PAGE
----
Another point is that many of the fallacies that Chesterton refuted are still invoked by evolutionists today, so clearly they haven’t learned from history.
Indeed, science has moved on greatly. At the time Chesterton wrote, cells were thought to be blobs of protoplasm; there was no inkling of the hugely complex nano-motors to produce ATP, wind DNA or the scrunching and unscrunching machine necessary for transcription, or even the notion of DNA as an encyclopædic information storage/retrieval system.
Your criticism of ‘scientism’ is also interesting.
Do you understand what this means? It means the virtual worship of science as the final and indeed only source of truth. As such, it is self-refuting, since the proposition ‘science is the final arbiter of all truth claims’ itself can’t be proved scientifically.
CMI, AiG, ICR, and your many fellow travelers, spend large amounts of time and money trying to put a scientific ‘gloss’ on creationism—as witness the RATE project, for example.
So do you have any specific objections to the data or interpretation thereof? CMI is privileged that we now have on staff one of the RATE scientists, Dr Russell Humphreys, so we are well able to address questions.
This is obviously done to provide the public with a degree credibility for your contentions that your religious approach cannot do.
Scientism is an example of the magisterial use of science, where it stands over Scripture like a magistrate and judges it. … The ministerial use of science occurs when science submits to Scripture.
How about, following the extremely fruitful approach of the founders of modern science like Johannes Kepler (1571–1630), famous for claiming that his discoveries were ‘thinking God’s thoughts after him’.
This sounds like ‘closet scientism’ to me. It is at the very least a tacit admission of the power of science and your willingness to borrow its luster.
All the above confuses the ministerial v magisterial approach to science. Scientism is an example of the magisterial use of science, where it stands over Scripture like a magistrate and judges it. Such ‘science’ is bound to be flawed, because science by its very nature is tentative, and starts with axioms invented by fallible humans and not revealed by the infallible God. Science should never be elevated to the same level as logic, because valid logical deductions from true premises always lead to true conclusions, while scientific theories come and go. This characteristic of science especially applies to origin science (the study of one-off origins in the past), and some apply this even to operational science (the science of repeatable observations in the present2), although it’s not our main point of debate.
The ministerial use of science occurs when science submits to Scripture. This means that all things necessary for our faith and life are either expressly set down in Scripture or may be deduced by good and necessary consequence from Scripture. Many Scriptural passages show that Christians are not supposed to check in their brains at the church door, but to use their God-given minds in subjection to God’s Word.3
Ministerial and magisterial uses of science contrasted
The ministerial use elaborates on the clear teachings of the Bible, and may help us decide on equally plausible alternatives consistent with the language. Note that this approach to Scripture does not deny the authority of Scripture, but recognizes that while Scripture is ‘true truth’ it is not exhaustive truth. In contrast, the magisterial use overrules the clear teaching of the Bible to come up with a meaning inconsistent with sound hermeneutics. Instead of the Reformation principle of Sola Scriptura (Scripture alone), this is Scriptura sub scientia (Scripture below science). The following examples can aid our understanding of the differences between the magisterial and ministerial use of science in the interpretation of the Bible:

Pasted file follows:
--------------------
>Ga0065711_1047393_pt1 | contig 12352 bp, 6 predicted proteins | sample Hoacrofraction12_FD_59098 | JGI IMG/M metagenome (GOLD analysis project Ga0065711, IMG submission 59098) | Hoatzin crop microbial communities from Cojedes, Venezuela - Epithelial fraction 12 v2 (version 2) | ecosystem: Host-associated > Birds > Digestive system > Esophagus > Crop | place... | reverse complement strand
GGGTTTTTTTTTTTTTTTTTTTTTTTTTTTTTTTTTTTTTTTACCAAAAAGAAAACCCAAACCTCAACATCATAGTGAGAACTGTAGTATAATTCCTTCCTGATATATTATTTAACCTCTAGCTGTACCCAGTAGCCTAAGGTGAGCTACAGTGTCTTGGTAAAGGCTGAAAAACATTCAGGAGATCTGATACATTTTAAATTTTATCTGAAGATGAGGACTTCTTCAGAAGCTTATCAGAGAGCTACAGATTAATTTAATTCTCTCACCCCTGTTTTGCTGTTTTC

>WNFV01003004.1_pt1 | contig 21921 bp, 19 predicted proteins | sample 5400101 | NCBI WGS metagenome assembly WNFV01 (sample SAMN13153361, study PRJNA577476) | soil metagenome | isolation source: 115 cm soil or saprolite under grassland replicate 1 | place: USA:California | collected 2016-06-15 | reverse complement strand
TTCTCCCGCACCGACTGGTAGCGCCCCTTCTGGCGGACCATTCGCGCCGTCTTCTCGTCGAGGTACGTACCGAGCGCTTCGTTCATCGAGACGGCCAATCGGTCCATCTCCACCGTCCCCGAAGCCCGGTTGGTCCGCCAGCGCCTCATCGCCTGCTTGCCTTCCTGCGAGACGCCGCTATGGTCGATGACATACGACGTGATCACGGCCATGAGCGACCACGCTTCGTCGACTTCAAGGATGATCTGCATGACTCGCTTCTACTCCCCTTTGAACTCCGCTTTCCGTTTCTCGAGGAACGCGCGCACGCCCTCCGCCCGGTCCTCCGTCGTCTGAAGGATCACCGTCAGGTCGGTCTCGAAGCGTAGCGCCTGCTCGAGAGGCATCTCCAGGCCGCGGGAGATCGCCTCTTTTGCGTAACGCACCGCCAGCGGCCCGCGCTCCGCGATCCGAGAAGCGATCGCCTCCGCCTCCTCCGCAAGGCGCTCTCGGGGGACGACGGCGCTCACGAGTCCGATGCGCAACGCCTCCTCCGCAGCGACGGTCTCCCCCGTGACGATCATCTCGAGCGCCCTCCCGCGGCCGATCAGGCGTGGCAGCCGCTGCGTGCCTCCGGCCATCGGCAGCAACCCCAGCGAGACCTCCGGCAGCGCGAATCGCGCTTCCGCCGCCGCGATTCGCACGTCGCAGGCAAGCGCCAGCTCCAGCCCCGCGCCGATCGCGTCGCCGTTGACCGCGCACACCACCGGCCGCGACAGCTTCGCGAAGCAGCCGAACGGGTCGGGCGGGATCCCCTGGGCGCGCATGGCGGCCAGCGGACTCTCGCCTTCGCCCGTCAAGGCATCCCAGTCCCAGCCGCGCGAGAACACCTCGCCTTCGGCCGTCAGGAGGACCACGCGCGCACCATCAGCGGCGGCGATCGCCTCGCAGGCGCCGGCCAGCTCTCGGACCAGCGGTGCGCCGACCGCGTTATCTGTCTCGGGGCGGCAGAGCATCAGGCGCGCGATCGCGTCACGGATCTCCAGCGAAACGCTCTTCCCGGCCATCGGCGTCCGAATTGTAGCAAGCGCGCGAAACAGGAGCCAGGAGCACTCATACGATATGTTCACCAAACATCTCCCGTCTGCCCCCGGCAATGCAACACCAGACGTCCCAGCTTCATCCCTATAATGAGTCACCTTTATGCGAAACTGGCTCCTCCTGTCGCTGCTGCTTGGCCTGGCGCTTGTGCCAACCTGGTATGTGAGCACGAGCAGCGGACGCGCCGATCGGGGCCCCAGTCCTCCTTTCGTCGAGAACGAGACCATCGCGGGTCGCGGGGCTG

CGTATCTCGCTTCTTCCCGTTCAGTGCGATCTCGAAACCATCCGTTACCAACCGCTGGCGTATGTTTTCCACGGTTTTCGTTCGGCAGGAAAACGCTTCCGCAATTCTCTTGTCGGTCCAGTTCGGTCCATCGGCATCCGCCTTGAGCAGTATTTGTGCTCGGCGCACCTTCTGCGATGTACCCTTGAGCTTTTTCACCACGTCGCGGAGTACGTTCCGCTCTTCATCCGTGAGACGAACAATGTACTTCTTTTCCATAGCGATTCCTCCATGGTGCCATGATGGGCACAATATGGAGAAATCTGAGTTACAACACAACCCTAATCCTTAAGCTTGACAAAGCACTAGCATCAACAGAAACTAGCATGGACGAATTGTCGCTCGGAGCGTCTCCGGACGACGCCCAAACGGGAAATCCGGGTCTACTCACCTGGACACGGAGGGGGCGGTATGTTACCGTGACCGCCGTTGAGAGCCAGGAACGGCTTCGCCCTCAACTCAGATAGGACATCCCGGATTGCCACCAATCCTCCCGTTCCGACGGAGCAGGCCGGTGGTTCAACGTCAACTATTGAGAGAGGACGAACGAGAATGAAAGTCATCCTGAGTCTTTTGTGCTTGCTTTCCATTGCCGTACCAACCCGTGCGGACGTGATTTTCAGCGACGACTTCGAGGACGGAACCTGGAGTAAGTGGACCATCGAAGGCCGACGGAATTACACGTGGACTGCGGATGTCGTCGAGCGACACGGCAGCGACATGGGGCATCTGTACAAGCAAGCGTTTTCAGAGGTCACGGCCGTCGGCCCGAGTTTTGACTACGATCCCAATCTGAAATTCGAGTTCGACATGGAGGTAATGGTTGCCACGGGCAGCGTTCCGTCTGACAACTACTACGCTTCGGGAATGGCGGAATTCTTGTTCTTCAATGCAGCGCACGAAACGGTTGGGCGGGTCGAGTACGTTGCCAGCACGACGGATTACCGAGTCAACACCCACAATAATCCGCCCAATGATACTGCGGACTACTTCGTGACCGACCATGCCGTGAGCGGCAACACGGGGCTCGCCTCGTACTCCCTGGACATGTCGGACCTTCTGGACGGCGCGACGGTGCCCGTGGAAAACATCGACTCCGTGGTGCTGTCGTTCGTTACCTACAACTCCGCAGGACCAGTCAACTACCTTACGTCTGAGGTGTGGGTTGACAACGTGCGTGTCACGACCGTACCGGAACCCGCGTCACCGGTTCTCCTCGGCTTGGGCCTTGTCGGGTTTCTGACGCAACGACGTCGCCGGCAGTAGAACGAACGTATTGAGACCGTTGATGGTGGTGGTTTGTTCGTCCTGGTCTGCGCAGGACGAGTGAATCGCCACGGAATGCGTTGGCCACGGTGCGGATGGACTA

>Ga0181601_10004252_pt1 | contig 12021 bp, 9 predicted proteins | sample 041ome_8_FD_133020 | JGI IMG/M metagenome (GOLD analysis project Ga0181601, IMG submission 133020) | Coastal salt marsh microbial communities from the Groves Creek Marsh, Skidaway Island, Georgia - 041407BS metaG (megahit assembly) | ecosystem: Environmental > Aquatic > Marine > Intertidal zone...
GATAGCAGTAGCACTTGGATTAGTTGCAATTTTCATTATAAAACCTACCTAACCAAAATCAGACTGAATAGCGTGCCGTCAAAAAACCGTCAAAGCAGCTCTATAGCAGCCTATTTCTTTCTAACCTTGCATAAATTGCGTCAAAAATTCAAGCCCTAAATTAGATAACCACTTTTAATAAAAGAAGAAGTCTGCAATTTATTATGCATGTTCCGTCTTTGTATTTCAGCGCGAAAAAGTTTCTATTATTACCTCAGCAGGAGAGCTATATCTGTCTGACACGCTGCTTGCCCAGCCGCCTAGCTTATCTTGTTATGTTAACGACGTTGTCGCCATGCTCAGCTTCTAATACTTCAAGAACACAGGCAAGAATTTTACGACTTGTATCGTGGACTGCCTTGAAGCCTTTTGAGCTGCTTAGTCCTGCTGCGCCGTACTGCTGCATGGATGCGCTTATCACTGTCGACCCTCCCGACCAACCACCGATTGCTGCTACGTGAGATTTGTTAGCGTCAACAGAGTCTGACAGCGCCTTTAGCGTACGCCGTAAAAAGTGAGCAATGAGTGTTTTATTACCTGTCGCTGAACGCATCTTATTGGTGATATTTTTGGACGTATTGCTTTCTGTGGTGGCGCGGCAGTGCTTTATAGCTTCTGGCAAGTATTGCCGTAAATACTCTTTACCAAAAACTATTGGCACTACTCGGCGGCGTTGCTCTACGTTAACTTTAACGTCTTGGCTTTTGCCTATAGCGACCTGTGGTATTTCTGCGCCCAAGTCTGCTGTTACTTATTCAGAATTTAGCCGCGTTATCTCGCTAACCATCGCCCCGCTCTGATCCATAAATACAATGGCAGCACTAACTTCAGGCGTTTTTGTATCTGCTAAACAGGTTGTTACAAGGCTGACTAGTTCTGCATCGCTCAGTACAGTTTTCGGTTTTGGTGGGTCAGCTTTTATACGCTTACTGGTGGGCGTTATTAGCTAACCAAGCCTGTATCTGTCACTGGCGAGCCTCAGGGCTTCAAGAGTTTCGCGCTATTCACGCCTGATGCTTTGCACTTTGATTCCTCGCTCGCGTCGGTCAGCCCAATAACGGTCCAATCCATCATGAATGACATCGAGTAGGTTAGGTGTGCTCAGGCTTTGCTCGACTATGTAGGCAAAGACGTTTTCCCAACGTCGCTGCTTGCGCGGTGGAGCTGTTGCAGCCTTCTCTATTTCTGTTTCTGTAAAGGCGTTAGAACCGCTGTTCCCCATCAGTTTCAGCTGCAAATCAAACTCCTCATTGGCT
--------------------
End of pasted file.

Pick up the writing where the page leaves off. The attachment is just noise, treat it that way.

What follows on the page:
- Scripture teaches that a year-long global flood (with various stages) occurred about 1,600 years after creation. Creationist geologists, such as CMI’s Dr Tas Walker, have worked on building a scientific model, based on the types of rock formations predicted in every stage.4 A magisterial use of science is to claim that uniformitarian science disproves a global Flood, so that Genesis must be reinterpreted to mean a local Flood, or even dismissed as unhistorical.
- The whole tenor of Scripture is that the individual is a human being right from the beginning of biological life; there is nothing to indicate that there is any secondary event of ‘ensoulment’ after the beginning of biological life. In particular, the Psalmist teaches that life begins at conception (Psalm 51:5), i.e., he explicitly states that it was ‘me’ that existed from conception, not some blob of cells that later became ‘me’. Science elaborates on this by showing that the union of sperm and egg (fertilization or conception) is the scientifically irrefutable beginning of the individual’s life, so can be equated with the Biblical term.
- The Bible teaches (ten times in Genesis 1) that living organisms reproduce after their kind, and that man was created supernaturally from non-living matter, not from a pre-existing living creature (Genesis 2:7). Since kinds are defined by reproduction, creationists have used hybridization studies to elaborate on the boundaries of the original created kind to elucidate the Biblical teaching. For example, the wholphin, a hybrid of a killer whale and a dolphin, shows that they were descendants of the same created kind, despite man’s classification of them into different genera. In fact, since the wholphin is fertile, it means that its parents were really members of the same ‘biological species’ by definition. And since the Bible does not specify that the ‘kind’ must equal any modern definition of ‘species’, science can help demonstrate that [Hugh] Ross’s equation of these two terms is false.
A magisterial use of reason is that of theistic evolutionists who claim that all living organisms, including man, have evolved from a simple cell. So if they regard Genesis as remotely historical at all, it must be ‘reinterpreted’ to be compatible with the idea that one kind has changed into another kind, quite contrary to the plain language of the biblical text.
- How did the animals fit on Noah’s Ark?
- G.K. Chesterton: Darwinism is ‘An attack upon thought itself’
- Ager, D.V., The nature of the fossil record, Proceedings of the Geologists’ Association, 87(2):131–160, 1976. Return to text.
- Clark, G.H., The Philosophy of Science and Belief in God, The Trinity Foundation, Jefferson, MD, USA, 2nd Ed, 1987. Return to text.
- Sarfati, J., Loving God with all your mind: Logic and Creation, TJ (J. Creation) 12(2):142–151, 1998; <www.creation.com/logic>. Return to text.
- Walker, T., Biblical Geological Model, <http://biblicalgeology.net>. Return to text.